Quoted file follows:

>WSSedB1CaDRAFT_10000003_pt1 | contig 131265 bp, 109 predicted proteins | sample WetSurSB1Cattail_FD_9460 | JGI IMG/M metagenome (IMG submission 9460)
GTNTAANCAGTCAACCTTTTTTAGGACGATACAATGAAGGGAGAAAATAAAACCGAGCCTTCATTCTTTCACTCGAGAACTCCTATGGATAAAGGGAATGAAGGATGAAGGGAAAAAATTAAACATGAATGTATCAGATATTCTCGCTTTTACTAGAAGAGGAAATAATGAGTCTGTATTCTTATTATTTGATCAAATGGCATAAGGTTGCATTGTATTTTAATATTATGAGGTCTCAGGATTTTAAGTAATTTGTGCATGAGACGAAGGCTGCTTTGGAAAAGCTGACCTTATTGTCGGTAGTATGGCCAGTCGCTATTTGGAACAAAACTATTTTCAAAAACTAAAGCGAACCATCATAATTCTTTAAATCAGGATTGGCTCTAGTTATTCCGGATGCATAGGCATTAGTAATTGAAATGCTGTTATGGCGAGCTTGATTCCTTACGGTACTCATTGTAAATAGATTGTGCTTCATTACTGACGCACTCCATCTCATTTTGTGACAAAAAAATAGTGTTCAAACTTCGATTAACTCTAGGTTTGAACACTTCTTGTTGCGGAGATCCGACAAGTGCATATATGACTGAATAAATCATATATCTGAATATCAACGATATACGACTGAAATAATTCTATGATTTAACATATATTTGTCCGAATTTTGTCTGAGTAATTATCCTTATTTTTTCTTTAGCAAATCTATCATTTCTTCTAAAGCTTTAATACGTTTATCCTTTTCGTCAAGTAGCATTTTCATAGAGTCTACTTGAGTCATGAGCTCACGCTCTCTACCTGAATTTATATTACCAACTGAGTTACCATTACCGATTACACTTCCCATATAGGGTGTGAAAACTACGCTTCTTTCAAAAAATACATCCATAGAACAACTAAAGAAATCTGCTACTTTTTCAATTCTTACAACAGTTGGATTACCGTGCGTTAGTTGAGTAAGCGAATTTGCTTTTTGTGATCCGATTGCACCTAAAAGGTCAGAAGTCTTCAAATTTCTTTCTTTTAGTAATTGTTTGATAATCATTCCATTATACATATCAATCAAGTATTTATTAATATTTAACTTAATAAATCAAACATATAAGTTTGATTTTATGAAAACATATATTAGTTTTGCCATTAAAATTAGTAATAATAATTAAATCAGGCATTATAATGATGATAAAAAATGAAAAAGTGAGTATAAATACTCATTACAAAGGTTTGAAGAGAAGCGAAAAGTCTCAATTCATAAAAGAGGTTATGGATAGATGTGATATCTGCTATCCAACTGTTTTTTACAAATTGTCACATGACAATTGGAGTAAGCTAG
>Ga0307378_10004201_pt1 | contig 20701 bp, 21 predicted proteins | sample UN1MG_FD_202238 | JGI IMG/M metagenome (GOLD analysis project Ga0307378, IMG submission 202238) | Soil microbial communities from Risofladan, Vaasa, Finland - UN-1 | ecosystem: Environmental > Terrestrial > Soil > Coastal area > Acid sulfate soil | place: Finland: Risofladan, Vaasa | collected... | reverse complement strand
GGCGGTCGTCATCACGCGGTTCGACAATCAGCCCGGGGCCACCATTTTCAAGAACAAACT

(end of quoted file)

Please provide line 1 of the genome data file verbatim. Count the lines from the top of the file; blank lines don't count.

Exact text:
>WSSedB1CaDRAFT_10000003_pt1 | contig 131265 bp, 109 predicted proteins | sample WetSurSB1Cattail_FD_9460 | JGI IMG/M metagenome (IMG submission 9460)